an (almost) limitless expansion

In urban and peri-urban areas

The population remains scattered. Cities and their surroundings are the expansion areas favored by the tiger mosquito, whose female loves nothing so much as the mini-surfaces of stagnant water where she lays her eggs. In flower pot cups, in outdoor toys or in any corner provided it is humid.

The dynamic of progression owes much to its best helper, man. The insect jumped from continent to continent as a stowaway in the dizzying ballet of transporting people and goods. “It has benefited in particular from the export of used tires. Its rise to power dates back to the 1980s, which coincided with the explosion of trade,” recalls Thierry Baldet.

A fertilized female lays three hundred eggs every three days.


A fertilized female lays three hundred eggs every three days.

Pixabay

Its spread in France continues via the main roads. It stops in urban areas and their outskirts in Marseille, Lyon, Toulouse, Bordeaux and Paris. We will not dislodge it any more. “It is subservient to humans there, but you must not believe that it is not adapted to rural areas. In its area of ​​origin, it was found rather outside the cities. This is true today in Brazil as in Reunion. Perhaps it competes with local species in European forests and countryside, but it is not excluded that it spreads there”, continues the researcher.

Forbidden in the land of ice

The fate of France is hardly singular. “It is present in tropical and temperate zones in Asia, Americas, Africa and Europe, in more than 150 countries or territories. In Europe it is reported in more than twenty countries”, is recalled in the presentation of an international congress on the pest which was held in mid-May in Montpellier and which brought together more than 120 researchers and actors from public health.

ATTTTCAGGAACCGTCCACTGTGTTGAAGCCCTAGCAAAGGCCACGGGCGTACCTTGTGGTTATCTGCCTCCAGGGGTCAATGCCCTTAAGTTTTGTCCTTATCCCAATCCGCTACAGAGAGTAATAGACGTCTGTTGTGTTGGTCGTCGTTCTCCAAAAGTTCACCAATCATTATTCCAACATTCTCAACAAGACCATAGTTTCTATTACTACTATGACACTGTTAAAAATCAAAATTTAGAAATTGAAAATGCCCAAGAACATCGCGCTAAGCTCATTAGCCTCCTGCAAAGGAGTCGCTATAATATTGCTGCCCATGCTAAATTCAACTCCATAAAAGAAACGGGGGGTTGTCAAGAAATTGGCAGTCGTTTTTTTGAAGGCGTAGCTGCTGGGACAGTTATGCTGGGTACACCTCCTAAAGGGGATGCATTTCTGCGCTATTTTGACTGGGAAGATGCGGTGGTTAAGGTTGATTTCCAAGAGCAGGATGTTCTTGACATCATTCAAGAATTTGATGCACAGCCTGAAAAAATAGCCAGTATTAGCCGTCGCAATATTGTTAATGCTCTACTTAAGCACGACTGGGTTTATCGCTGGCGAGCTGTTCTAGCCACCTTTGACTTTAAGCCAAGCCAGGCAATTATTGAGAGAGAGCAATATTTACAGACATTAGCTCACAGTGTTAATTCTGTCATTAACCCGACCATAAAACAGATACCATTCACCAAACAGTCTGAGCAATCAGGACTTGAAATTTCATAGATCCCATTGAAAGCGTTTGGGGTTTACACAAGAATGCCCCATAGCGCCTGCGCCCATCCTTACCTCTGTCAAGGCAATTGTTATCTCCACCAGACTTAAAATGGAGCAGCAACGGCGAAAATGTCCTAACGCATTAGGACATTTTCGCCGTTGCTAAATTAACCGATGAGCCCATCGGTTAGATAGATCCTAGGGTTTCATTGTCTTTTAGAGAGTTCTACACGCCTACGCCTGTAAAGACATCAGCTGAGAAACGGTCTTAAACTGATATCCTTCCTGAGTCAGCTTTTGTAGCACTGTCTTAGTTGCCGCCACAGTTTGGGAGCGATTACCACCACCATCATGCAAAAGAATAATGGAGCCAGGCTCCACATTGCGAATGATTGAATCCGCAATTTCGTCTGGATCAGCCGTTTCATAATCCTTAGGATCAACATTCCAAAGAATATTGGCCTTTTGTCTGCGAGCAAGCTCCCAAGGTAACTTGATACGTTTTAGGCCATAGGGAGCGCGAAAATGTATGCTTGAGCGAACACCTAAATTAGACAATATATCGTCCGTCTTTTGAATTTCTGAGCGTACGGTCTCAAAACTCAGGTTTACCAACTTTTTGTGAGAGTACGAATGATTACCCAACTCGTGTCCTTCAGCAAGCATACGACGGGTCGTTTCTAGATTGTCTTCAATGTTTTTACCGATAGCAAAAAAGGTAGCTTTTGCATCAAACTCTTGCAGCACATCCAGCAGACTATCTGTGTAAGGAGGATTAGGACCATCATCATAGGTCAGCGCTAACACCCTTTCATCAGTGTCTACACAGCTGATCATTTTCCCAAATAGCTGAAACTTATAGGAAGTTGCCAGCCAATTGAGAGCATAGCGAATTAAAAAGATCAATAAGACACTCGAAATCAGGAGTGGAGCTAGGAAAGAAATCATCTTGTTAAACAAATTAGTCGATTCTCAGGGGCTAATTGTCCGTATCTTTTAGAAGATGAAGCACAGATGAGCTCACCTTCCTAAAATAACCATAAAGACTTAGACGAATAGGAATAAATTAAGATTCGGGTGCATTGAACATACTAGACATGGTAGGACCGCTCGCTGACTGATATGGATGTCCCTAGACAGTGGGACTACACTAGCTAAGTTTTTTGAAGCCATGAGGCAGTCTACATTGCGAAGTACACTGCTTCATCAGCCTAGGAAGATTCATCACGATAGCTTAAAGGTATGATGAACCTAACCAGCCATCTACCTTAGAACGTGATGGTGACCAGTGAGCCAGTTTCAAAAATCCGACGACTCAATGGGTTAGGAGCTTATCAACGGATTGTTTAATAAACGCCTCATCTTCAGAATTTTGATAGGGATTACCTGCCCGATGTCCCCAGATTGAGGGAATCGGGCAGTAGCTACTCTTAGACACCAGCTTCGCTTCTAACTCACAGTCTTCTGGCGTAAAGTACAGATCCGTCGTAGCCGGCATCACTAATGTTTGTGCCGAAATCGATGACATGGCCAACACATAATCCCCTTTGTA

“His plasticity is remarkable. In Europe, it is able to go into diapause (a life in slow motion, editor’s note) in winter. We find him at the Canadian border and he will go as far as Scandinavia. Its limit is the zero isotherm”, specifies Thierry Baldet. In short, like that of the brown rat a few centuries earlier, the dispersal of the tiger mosquito is a remarkable success story, probably boosted by climatic upheavals.

Like that of the brown rat a few centuries earlier, the dispersal of the tiger mosquito is a remarkable success story

When we know that a fertilized female lays three hundred eggs every three days, we can legitimately wonder about the means of stemming the tide. Research is going well. CIRAD and IRD (1) are working on biocontrol methods in Reunion. They pass through the dispersion in nature of males that have become sterile by irradiation. At CIRAD, we tested the method on a related species, Aedes aegypti, by adding a biocide to the released males. “We obtained an 88% reduction in the populations of mosquitoes of this species in the treated areas. It’s encouraging, but the research time is long”, sighs the researcher.

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